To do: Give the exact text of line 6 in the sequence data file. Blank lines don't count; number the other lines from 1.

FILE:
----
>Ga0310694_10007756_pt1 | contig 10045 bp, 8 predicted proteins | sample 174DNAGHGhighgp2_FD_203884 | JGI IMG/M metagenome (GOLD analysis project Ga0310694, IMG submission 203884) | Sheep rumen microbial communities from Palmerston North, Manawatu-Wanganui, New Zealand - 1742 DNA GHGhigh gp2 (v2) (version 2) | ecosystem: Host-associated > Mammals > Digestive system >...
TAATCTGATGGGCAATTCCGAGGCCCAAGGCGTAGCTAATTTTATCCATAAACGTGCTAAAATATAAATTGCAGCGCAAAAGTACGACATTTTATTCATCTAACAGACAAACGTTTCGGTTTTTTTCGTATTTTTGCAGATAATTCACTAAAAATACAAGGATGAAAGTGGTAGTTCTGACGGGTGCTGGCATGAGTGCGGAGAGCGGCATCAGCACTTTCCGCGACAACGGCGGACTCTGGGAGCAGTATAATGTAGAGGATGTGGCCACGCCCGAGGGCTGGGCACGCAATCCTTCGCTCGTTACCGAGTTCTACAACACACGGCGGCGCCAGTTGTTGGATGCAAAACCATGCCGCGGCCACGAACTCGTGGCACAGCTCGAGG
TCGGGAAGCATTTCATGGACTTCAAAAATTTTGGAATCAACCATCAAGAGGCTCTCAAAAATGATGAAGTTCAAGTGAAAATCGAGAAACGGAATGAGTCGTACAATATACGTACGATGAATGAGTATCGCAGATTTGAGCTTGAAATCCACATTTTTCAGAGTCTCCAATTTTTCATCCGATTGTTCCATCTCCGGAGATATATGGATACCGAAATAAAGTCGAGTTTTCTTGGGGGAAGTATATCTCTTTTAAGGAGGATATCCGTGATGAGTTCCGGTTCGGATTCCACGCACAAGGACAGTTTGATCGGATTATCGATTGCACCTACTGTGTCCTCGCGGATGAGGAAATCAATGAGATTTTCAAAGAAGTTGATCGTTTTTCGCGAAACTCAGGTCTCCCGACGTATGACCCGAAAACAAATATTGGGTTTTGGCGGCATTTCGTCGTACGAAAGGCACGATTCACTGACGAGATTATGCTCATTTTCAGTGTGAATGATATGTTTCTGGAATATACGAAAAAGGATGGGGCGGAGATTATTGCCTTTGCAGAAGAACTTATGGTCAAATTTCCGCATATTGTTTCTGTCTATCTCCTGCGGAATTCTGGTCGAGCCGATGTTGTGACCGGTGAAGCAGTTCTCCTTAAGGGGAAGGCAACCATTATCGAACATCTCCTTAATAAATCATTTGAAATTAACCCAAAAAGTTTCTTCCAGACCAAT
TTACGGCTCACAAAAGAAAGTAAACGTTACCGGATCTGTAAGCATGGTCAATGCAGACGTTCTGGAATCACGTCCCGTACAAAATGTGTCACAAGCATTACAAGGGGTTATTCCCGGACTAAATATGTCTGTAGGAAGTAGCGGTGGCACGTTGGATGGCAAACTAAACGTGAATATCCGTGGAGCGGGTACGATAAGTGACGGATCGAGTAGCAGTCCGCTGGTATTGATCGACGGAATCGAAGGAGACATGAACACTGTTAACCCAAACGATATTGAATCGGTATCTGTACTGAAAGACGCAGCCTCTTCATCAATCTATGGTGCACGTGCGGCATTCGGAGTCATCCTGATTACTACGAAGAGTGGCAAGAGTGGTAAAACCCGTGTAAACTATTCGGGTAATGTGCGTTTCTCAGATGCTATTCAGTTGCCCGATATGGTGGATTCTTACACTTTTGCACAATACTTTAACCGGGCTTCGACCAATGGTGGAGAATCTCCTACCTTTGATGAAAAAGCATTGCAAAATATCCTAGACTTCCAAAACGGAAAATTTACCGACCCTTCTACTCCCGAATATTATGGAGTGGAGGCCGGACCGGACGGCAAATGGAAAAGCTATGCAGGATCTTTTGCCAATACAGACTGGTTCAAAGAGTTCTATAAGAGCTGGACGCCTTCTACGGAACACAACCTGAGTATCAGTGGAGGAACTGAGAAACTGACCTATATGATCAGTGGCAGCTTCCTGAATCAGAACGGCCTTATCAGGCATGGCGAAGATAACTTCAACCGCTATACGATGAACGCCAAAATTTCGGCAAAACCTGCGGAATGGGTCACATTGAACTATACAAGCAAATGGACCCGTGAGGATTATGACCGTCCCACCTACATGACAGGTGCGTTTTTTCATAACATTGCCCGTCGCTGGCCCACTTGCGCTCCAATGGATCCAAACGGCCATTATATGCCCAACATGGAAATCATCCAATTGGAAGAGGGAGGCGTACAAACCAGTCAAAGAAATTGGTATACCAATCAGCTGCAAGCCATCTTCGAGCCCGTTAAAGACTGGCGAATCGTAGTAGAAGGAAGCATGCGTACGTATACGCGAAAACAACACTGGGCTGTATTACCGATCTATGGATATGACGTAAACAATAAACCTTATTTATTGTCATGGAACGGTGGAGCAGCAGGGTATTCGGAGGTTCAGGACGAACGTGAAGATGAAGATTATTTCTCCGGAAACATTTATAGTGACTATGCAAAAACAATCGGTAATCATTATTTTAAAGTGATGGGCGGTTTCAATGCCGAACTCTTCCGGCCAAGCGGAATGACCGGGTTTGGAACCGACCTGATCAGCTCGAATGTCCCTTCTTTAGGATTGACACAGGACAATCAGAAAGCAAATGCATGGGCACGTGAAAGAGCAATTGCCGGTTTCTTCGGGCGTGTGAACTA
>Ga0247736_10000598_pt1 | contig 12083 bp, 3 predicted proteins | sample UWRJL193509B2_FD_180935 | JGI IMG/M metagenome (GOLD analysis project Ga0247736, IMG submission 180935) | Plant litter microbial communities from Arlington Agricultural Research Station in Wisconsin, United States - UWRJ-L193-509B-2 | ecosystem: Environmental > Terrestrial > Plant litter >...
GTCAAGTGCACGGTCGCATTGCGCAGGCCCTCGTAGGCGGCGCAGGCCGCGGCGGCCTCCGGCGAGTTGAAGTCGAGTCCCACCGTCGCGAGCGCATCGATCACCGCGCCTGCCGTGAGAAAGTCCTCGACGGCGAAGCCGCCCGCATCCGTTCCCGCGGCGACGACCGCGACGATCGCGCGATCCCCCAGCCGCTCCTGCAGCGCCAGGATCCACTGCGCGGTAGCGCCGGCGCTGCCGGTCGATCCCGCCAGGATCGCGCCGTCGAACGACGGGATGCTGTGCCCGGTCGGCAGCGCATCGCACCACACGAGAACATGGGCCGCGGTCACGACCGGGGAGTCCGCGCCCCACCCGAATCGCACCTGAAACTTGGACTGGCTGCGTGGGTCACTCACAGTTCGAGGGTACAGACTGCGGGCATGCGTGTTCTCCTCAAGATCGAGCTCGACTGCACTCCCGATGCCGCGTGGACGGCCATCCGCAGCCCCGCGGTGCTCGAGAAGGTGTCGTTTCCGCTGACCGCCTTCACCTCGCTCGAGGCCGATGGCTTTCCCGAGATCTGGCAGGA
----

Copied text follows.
GTCAAGTGCACGGTCGCATTGCGCAGGCCCTCGTAGGCGGCGCAGGCCGCGGCGGCCTCCGGCGAGTTGAAGTCGAGTCCCACCGTCGCGAGCGCATCGATCACCGCGCCTGCCGTGAGAAAGTCCTCGACGGCGAAGCCGCCCGCATCCGTTCCCGCGGCGACGACCGCGACGATCGCGCGATCCCCCAGCCGCTCCTGCAGCGCCAGGATCCACTGCGCGGTAGCGCCGGCGCTGCCGGTCGATCCCGCCAGGATCGCGCCGTCGAACGACGGGATGCTGTGCCCGGTCGGCAGCGCATCGCACCACACGAGAACATGGGCCGCGGTCACGACCGGGGAGTCCGCGCCCCACCCGAATCGCACCTGAAACTTGGACTGGCTGCGTGGGTCACTCACAGTTCGAGGGTACAGACTGCGGGCATGCGTGTTCTCCTCAAGATCGAGCTCGACTGCACTCCCGATGCCGCGTGGACGGCCATCCGCAGCCCCGCGGTGCTCGAGAAGGTGTCGTTTCCGCTGACCGCCTTCACCTCGCTCGAGGCCGATGGCTTTCCCGAGATCTGGCAGGA